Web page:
While Fisher was not a finalist at Miss America, she did win a nonfinalist talent award — yes, with the same song — which earned her the right to spend a year touring with the Miss America USO Show. She also speaks glowingly of what a wonderful experience it was simply to compete in the pageant and meet the other young women competing from around the country.
And as with the Miss North Carolina Pageant, Fisher has a unique memory associated with the "vile green dress" she won with in Charlotte.
Fisher chose to wear the dress for the traditional Parade of States on the boardwalk, in which she and the other Miss America contestants rode in convertibles and waved to the throngs of fans lining the boardwalk. It was wonderful … until the rains came.
"I am not lying to you, it rained like all the gods and everybody was pouring buckets," she recalls. "Girls were putting roofs up on their convertibles, because it was raining so hard."
Fisher's handlers tried to get her to do likewise, but she refused. This was her one and only opportunity to ride in the Parade of States, and she was going to make the most of it, come you-know-what or high water.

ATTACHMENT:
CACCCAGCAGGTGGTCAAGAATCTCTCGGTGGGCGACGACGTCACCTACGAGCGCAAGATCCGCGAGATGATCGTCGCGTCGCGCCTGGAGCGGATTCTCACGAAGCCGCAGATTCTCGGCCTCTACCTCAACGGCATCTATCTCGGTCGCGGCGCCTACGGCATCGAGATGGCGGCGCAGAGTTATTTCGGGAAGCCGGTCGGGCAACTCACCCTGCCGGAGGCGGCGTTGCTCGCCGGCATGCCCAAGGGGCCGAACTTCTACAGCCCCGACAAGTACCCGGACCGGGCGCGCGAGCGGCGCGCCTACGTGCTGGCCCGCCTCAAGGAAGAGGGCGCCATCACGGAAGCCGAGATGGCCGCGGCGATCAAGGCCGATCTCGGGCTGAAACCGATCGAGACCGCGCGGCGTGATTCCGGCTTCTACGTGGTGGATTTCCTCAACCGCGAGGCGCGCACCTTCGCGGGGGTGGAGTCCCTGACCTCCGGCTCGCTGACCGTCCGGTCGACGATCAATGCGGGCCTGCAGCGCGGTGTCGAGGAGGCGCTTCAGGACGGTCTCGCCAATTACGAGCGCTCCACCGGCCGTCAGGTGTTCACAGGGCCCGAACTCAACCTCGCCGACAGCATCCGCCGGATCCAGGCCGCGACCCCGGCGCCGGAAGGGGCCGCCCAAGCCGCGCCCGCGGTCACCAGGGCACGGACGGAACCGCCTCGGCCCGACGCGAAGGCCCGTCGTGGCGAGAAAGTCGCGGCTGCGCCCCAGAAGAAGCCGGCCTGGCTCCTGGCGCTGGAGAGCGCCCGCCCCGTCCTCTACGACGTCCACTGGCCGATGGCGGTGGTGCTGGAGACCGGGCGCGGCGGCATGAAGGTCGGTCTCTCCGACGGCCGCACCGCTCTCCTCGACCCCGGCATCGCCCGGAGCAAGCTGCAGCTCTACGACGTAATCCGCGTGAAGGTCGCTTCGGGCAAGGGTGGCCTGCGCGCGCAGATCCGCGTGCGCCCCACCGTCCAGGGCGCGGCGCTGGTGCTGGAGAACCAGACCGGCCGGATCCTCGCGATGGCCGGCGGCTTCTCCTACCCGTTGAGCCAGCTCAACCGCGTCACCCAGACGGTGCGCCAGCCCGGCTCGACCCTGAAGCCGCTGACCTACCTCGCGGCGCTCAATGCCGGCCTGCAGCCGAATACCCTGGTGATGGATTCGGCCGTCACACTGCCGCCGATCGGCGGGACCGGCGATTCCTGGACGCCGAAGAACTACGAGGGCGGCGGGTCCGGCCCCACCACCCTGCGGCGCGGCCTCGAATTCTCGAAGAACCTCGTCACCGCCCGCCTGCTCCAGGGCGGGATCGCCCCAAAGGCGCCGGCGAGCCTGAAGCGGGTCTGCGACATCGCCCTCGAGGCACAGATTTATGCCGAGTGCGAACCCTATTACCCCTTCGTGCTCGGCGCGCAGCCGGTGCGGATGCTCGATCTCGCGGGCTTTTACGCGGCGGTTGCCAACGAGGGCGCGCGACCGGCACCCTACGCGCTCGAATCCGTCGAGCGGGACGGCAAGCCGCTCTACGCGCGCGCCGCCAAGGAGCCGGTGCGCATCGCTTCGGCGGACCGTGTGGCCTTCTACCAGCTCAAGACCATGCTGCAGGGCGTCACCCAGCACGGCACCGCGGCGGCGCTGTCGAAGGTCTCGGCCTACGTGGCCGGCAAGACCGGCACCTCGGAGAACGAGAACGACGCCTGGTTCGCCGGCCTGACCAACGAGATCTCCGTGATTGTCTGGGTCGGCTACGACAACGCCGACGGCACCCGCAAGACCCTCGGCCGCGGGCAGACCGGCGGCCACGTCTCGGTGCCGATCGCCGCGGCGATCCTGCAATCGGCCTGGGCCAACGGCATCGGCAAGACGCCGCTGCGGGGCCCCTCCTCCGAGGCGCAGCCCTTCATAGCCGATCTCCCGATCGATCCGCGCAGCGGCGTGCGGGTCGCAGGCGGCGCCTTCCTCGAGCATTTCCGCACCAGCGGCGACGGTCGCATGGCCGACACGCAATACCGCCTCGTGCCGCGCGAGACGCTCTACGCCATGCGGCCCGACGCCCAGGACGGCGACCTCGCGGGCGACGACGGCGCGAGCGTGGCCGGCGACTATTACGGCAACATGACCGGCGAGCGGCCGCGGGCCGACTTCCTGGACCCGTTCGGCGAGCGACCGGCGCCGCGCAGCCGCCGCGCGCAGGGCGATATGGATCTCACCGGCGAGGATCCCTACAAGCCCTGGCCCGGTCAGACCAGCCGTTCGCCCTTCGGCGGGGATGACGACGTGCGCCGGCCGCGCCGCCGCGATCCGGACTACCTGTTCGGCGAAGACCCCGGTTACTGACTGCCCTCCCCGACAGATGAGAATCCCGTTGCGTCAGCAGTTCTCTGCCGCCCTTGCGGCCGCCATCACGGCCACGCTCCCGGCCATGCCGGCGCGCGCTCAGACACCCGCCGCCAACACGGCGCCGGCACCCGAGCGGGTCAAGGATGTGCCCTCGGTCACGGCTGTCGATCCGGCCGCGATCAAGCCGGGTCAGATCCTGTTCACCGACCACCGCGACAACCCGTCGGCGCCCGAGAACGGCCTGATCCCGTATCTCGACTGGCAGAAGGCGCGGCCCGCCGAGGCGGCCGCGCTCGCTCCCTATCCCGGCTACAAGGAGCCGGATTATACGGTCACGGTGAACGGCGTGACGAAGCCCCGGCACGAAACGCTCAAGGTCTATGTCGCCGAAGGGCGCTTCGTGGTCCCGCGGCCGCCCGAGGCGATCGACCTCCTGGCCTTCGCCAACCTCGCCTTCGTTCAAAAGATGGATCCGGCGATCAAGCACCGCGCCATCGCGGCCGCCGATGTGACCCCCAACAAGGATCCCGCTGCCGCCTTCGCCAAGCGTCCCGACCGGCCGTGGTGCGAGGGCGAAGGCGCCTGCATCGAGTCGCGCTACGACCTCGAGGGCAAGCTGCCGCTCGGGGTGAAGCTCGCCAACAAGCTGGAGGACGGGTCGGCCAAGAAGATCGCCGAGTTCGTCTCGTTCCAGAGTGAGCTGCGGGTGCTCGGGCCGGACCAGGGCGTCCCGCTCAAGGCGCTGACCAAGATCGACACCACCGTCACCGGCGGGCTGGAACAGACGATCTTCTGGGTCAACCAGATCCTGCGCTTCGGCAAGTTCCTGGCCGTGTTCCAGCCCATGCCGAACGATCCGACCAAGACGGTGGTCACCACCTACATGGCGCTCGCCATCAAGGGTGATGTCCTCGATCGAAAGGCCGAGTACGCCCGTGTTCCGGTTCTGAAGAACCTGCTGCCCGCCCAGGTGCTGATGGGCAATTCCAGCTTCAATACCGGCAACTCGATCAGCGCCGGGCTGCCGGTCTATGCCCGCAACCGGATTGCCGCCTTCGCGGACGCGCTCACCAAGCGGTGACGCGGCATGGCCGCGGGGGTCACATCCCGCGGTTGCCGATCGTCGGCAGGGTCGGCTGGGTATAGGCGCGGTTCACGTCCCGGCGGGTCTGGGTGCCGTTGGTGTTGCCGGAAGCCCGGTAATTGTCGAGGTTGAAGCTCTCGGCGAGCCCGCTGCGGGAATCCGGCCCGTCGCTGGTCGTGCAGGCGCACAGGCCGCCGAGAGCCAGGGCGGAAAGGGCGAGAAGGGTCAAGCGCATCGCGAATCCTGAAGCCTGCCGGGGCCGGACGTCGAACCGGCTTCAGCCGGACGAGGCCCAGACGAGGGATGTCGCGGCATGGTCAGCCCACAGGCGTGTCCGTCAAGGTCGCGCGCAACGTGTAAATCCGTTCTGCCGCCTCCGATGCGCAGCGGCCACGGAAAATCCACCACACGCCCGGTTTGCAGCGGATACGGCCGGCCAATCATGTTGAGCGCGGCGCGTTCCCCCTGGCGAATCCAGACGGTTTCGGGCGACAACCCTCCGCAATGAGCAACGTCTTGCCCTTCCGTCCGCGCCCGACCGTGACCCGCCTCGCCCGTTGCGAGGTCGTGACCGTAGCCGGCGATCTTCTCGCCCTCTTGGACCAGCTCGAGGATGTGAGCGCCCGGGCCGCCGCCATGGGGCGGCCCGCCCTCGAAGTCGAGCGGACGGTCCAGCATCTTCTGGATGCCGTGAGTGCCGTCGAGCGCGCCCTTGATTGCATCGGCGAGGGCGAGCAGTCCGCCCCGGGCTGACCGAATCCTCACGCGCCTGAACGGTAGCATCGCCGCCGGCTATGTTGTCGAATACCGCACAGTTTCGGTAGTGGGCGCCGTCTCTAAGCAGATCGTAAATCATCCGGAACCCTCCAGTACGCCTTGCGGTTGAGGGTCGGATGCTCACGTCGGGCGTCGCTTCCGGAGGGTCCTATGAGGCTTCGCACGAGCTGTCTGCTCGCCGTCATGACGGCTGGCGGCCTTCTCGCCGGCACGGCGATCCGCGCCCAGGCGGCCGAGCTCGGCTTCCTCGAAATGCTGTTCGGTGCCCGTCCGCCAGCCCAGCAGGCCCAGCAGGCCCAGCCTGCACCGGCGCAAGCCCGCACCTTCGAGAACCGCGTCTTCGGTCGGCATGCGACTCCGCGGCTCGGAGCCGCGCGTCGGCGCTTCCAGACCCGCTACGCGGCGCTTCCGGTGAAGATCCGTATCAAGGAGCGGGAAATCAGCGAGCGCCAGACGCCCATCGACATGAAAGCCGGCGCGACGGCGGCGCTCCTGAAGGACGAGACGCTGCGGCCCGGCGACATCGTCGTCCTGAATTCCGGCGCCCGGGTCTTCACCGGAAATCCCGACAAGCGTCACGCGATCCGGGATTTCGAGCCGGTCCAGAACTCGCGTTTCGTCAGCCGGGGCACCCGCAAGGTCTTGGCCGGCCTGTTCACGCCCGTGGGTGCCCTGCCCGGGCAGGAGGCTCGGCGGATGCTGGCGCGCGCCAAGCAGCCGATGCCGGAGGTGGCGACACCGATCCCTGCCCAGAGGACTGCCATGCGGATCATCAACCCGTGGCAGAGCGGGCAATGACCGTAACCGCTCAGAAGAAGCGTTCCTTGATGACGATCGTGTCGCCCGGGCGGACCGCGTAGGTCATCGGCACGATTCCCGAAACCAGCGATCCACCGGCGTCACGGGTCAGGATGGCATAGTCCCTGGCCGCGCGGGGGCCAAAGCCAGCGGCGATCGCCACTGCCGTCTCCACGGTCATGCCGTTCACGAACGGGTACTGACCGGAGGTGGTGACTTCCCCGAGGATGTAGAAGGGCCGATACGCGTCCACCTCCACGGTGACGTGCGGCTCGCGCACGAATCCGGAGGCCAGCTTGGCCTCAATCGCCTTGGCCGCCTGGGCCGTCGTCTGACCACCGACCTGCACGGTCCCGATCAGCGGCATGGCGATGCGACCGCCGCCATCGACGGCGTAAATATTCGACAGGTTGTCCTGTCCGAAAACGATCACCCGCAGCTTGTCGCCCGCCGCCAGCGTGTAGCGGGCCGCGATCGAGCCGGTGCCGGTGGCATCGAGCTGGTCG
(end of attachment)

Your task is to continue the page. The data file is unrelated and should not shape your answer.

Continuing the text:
And the high water came.
"I was drenched," she says. "Where I sat, it looked like a puddle of green Kool-Aid. After the parade, I got to my room and hung up my dress, and when I came out of the bathroom I was green. My skin was all green, and I had swimsuit competition the next night."
After wiping away a few tears, she scrubbed her body with soap and, of all things, Ajax cleanser, which managed to return Fisher's skin to its normal color.
Following the Miss America Pageant, Fisher completed her reign as Miss North Carolina — a year she describes as one of the defining experiences of her life.
"I loved every minute of it," she says. "I cried when I gave my crown up. The whole thing was just a remarkable experience."
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Want to watch?
The Miss North Carolina Pageant will be held Tuesday through Saturday at Raleigh Memorial Auditorium.
The finals Saturday night will be televised.
For more information about the pageant, visit www.missnc.org.